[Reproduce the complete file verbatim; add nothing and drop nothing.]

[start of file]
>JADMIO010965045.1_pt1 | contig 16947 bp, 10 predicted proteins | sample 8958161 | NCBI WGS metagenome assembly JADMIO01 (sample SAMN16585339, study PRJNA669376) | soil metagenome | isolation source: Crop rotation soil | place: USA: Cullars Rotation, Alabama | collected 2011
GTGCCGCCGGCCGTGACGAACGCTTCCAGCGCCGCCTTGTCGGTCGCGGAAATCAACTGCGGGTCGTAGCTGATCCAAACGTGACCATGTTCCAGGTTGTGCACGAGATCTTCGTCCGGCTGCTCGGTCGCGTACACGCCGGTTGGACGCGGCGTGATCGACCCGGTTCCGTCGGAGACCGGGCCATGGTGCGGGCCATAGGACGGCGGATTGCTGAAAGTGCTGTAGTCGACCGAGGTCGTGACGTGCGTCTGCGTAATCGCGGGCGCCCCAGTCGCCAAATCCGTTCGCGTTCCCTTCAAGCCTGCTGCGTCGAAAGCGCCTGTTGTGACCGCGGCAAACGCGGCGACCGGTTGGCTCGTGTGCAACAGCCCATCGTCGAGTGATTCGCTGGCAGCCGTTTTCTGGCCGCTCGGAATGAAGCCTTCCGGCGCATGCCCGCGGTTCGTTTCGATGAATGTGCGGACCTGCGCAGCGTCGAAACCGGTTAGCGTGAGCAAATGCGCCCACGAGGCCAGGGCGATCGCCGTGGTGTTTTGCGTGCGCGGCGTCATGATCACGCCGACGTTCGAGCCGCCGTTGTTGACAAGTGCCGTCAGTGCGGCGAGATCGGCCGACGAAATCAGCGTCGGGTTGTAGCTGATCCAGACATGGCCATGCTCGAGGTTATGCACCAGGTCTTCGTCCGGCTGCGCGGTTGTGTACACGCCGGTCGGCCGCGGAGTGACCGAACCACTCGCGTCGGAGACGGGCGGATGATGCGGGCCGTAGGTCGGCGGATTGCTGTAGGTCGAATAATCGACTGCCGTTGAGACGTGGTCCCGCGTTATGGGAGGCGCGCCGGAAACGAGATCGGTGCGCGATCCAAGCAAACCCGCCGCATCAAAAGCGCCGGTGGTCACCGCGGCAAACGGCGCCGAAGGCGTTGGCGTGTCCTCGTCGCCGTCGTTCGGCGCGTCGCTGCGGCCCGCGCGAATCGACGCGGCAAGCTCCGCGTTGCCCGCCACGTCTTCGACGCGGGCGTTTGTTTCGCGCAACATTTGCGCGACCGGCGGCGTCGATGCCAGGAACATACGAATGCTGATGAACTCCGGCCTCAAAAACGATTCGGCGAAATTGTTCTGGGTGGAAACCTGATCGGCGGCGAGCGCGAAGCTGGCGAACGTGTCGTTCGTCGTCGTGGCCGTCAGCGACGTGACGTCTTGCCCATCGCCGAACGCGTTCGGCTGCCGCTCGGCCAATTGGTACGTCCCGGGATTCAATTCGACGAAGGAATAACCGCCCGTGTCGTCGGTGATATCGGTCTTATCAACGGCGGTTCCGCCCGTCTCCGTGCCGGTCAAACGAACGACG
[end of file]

>JADMIO010965045.1_pt1 | contig 16947 bp, 10 predicted proteins | sample 8958161 | NCBI WGS metagenome assembly JADMIO01 (sample SAMN16585339, study PRJNA669376) | soil metagenome | isolation source: Crop rotation soil | place: USA: Cullars Rotation, Alabama | collected 2011
GTGCCGCCGGCCGTGACGAACGCTTCCAGCGCCGCCTTGTCGGTCGCGGAAATCAACTGCGGGTCGTAGCTGATCCAAACGTGACCATGTTCCAGGTTGTGCACGAGATCTTCGTCCGGCTGCTCGGTCGCGTACACGCCGGTTGGACGCGGCGTGATCGACCCGGTTCCGTCGGAGACCGGGCCATGGTGCGGGCCATAGGACGGCGGATTGCTGAAAGTGCTGTAGTCGACCGAGGTCGTGACGTGCGTCTGCGTAATCGCGGGCGCCCCAGTCGCCAAATCCGTTCGCGTTCCCTTCAAGCCTGCTGCGTCGAAAGCGCCTGTTGTGACCGCGGCAAACGCGGCGACCGGTTGGCTCGTGTGCAACAGCCCATCGTCGAGTGATTCGCTGGCAGCCGTTTTCTGGCCGCTCGGAATGAAGCCTTCCGGCGCATGCCCGCGGTTCGTTTCGATGAATGTGCGGACCTGCGCAGCGTCGAAACCGGTTAGCGTGAGCAAATGCGCCCACGAGGCCAGGGCGATCGCCGTGGTGTTTTGCGTGCGCGGCGTCATGATCACGCCGACGTTCGAGCCGCCGTTGTTGACAAGTGCCGTCAGTGCGGCGAGATCGGCCGACGAAATCAGCGTCGGGTTGTAGCTGATCCAGACATGGCCATGCTCGAGGTTATGCACCAGGTCTTCGTCCGGCTGCGCGGTTGTGTACACGCCGGTCGGCCGCGGAGTGACCGAACCACTCGCGTCGGAGACGGGCGGATGATGCGGGCCGTAGGTCGGCGGATTGCTGTAGGTCGAATAATCGACTGCCGTTGAGACGTGGTCCCGCGTTATGGGAGGCGCGCCGGAAACGAGATCGGTGCGCGATCCAAGCAAACCCGCCGCATCAAAAGCGCCGGTGGTCACCGCGGCAAACGGCGCCGAAGGCGTTGGCGTGTCCTCGTCGCCGTCGTTCGGCGCGTCGCTGCGGCCCGCGCGAATCGACGCGGCAAGCTCCGCGTTGCCCGCCACGTCTTCGACGCGGGCGTTTGTTTCGCGCAACATTTGCGCGACCGGCGGCGTCGATGCCAGGAACATACGAATGCTGATGAACTCCGGCCTCAAAAACGATTCGGCGAAATTGTTCTGGGTGGAAACCTGATCGGCGGCGAGCGCGAAGCTGGCGAACGTGTCGTTCGTCGTCGTGGCCGTCAGCGACGTGACGTCTTGCCCATCGCCGAACGCGTTCGGCTGCCGCTCGGCCAATTGGTACGTCCCGGGATTCAATTCGACGAAGGAATAACCGCCCGTGTCGTCGGTGATATCGGTCTTATCAACGGCGGTTCCGCCCGTCTCCGTGCCGGTCAAACGAACGACG